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Bus companies feeling the impact of remote learning

Since the outbreak of the COVID-19 pandemic, many school bus drivers have been getting paid while others have not.

Bus companies feeling the impact of remote learning

Bus companies feeling the impact of remote learning

By Connor Linskey

Since the outbreak of the COVID-19 pandemic, many school bus drivers have been getting paid while others have not.

Although the health crisis caused schools to close, many bus drivers have been getting paid and are working to deliver meals as well as information packets. Local private bus companies such as Rolling V Transportation in South Fallsburg and Mid-City Transit in Middletown can still serve districts while schools are closed due to COVID-19.

Despite President Donald Trump signing a $2 trillion coronavirus stimulus package that includes a provision aimed at ensuring school district employees remain on payroll during school closures, anxiety continues to build among student transporters, especially those who aren’t getting paid or have been recently furloughed.

School district funding allocations in many areas were reallocated as soon as schools closed. This caused many drivers to be laid off, which denied them from earning health benefits. When schools reopen this fall they will face the difficult task of retaining bus drivers who have left to find other jobs. Nicole Epstein, a spokesperson for the New York School Bus Contractors Association, pointed out in April that about half of school bus drivers in the state had not been paid during the pandemic.

A shortage of bus drivers is nothing new for schools in New York State. Many schools look to hire each year, however they are seeing a greater impact because of the pandemic.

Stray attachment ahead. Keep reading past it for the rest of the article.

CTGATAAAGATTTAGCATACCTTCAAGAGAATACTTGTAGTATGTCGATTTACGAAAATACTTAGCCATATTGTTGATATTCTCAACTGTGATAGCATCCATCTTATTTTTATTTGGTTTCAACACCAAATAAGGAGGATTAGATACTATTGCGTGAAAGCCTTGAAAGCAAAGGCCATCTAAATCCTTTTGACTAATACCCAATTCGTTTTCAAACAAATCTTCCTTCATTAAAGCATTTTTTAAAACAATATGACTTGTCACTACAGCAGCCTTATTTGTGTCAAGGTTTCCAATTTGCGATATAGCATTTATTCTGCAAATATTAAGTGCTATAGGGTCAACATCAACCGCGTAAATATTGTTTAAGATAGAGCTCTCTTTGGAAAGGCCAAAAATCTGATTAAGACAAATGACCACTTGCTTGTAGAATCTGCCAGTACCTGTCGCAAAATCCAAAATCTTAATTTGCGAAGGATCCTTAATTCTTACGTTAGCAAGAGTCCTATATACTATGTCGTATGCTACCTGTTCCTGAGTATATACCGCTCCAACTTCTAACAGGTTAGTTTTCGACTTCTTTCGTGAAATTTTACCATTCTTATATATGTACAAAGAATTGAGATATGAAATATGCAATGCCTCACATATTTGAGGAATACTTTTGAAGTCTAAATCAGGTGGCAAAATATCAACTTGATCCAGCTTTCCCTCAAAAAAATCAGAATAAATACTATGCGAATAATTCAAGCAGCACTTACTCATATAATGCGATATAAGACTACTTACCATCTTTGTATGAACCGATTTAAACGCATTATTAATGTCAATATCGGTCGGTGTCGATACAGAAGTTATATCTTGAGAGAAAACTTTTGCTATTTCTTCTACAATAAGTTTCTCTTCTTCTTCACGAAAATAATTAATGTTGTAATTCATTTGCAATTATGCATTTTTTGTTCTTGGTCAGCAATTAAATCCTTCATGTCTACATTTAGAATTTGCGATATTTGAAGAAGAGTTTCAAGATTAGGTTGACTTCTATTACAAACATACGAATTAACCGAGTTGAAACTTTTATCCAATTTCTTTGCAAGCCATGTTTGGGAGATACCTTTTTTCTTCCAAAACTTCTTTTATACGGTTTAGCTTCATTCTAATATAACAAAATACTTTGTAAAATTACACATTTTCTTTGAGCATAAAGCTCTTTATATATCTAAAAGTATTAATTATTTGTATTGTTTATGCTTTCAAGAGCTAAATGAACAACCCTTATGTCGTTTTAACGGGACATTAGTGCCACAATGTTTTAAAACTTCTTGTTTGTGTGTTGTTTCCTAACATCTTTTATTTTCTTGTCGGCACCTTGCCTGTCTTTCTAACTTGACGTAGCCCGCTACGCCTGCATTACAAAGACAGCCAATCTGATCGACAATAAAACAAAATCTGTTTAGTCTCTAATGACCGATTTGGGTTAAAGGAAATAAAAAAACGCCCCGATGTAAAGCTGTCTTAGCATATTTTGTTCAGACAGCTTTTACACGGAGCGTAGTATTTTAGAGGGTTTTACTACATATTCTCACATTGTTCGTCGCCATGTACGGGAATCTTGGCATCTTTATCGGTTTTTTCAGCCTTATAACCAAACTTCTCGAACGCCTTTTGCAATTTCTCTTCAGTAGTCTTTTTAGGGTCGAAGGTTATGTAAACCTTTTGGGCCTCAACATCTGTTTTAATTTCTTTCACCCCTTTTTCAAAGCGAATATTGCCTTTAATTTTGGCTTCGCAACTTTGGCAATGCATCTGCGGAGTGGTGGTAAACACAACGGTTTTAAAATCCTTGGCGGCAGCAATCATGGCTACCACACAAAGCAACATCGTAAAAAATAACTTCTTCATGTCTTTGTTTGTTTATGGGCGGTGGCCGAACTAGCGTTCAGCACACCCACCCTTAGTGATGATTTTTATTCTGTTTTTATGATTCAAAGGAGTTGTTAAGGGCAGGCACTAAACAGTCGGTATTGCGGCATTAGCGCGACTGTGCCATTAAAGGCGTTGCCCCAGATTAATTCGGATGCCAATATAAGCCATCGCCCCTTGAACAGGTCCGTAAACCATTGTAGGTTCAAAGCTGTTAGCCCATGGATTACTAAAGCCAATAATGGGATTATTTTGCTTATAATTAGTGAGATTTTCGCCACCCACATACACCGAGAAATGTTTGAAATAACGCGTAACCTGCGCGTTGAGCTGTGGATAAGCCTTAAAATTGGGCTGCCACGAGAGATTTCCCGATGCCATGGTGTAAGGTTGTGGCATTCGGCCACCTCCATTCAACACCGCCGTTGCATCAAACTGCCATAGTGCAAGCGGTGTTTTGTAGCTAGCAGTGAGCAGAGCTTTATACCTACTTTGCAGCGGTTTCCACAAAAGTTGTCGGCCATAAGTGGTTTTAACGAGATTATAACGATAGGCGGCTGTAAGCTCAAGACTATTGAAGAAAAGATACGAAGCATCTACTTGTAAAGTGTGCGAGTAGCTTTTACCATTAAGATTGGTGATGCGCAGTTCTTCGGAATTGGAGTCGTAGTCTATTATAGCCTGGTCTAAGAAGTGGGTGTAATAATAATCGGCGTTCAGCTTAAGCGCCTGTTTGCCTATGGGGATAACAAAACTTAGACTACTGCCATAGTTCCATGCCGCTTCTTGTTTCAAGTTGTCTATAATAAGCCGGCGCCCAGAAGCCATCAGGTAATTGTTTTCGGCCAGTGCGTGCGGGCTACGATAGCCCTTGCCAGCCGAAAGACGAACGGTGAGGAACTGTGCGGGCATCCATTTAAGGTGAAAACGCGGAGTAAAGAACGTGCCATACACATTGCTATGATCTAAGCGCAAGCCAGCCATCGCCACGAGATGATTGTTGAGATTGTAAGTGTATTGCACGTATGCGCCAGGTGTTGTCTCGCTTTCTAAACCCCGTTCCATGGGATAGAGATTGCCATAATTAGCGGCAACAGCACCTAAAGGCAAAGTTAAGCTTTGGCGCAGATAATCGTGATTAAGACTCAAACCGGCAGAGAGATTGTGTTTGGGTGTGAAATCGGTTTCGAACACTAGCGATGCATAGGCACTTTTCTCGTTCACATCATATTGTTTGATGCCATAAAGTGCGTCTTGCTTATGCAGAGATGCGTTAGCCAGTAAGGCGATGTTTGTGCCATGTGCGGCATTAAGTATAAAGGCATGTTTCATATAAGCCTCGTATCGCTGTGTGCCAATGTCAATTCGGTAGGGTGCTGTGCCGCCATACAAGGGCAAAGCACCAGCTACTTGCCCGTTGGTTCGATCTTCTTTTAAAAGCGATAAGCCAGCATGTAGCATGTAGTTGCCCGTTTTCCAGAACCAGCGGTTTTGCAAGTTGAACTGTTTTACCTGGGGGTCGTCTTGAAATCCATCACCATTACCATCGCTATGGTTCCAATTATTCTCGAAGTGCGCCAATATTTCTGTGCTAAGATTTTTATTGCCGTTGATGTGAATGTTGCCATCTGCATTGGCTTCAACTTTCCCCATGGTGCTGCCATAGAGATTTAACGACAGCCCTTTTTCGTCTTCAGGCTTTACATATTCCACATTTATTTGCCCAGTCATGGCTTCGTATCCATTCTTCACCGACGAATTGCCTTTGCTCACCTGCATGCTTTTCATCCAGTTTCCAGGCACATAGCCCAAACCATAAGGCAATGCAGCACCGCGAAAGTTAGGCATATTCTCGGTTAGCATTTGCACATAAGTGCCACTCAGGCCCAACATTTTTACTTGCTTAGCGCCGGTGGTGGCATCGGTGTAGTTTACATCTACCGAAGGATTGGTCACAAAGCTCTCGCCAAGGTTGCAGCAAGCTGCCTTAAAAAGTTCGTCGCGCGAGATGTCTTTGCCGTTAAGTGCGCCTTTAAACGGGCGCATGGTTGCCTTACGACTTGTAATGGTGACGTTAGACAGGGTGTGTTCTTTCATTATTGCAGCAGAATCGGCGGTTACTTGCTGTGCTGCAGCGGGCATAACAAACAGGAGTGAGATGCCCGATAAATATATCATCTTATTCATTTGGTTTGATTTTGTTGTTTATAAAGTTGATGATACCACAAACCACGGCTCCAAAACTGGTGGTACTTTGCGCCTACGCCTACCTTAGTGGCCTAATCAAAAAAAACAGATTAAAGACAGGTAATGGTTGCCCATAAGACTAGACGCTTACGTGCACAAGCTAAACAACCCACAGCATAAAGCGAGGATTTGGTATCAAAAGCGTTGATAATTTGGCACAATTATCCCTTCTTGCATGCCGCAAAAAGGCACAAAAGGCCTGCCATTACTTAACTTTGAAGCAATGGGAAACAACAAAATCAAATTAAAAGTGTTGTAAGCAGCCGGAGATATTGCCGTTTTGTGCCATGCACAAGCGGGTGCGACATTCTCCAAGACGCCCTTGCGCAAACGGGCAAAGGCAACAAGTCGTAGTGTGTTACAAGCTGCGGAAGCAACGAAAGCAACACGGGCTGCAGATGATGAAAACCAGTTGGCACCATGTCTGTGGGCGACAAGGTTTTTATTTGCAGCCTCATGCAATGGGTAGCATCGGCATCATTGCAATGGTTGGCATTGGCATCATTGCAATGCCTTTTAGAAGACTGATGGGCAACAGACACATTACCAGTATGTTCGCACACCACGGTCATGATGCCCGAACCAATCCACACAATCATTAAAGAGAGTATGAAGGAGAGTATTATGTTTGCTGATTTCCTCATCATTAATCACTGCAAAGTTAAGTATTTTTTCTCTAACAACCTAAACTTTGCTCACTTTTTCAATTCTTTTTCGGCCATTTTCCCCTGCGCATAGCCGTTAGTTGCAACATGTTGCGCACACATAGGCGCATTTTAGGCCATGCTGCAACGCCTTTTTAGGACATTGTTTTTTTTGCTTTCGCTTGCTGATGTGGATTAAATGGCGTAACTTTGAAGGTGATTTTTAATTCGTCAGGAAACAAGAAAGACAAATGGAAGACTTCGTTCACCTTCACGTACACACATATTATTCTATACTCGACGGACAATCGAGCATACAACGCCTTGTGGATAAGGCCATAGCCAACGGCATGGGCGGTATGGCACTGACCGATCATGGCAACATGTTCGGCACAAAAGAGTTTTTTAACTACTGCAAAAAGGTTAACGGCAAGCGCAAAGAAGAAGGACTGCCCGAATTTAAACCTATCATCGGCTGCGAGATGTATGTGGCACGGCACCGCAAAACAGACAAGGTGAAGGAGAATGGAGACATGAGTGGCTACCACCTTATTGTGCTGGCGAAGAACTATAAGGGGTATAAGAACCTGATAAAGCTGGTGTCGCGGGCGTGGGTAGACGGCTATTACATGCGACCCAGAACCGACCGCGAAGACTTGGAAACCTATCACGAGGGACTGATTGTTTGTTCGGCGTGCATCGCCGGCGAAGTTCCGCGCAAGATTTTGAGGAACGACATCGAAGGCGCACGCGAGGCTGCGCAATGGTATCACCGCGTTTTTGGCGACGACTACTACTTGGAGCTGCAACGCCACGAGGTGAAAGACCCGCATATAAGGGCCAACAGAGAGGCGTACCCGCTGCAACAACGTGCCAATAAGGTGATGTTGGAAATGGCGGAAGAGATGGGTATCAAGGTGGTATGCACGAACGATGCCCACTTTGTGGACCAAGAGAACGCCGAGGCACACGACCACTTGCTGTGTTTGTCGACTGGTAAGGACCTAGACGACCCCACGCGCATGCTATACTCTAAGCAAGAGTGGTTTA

New York Association of Pupil Transportation Executive Director David Christopher noted that part of the problem is the driver demographic. Many school bus drivers are retired and their age and medical condition may put them at a greater risk of contracting the virus.

Like every transportation company in the nation, Orange County Transit LLC in Maybrook has been affected by the COVID-19 pandemic. The company buses students in the Wallkill and Valley Central school districts. Wallkill paid the company a negotiated discount. At this time, Valley Central had not paid Orange County Transit LLC, however the two are trying to reach a settlement.

In preparation for the upcoming school year, the transportation company is working with all the school districts they serve, the Orange County Health Department and guidance from the state. Students will wear masks while being transported. Deep cleaning procedures will take place in order to keep students and drivers safe.

“Every day going into this is going to be an adventure and a challenge for everybody including the children,” said Orange County Transit LLC Owner John Mensch. “We are all asked to do our best but we gotta follow the guidelines and that’s what we’re doing. Until we actually physically go back I don’t know what it’s gonna be like and if we’re even gonna be able to stay open if people get sick.”

Mensch said his company has not laid off its drivers during the pandemic.

Michael Pacella, assistant superintendent for business at the Pine Bush Central School District, noted that the district has been paying their bus contractor Birnie Bus Service, Inc. during the pandemic at a lower negotiated figure.

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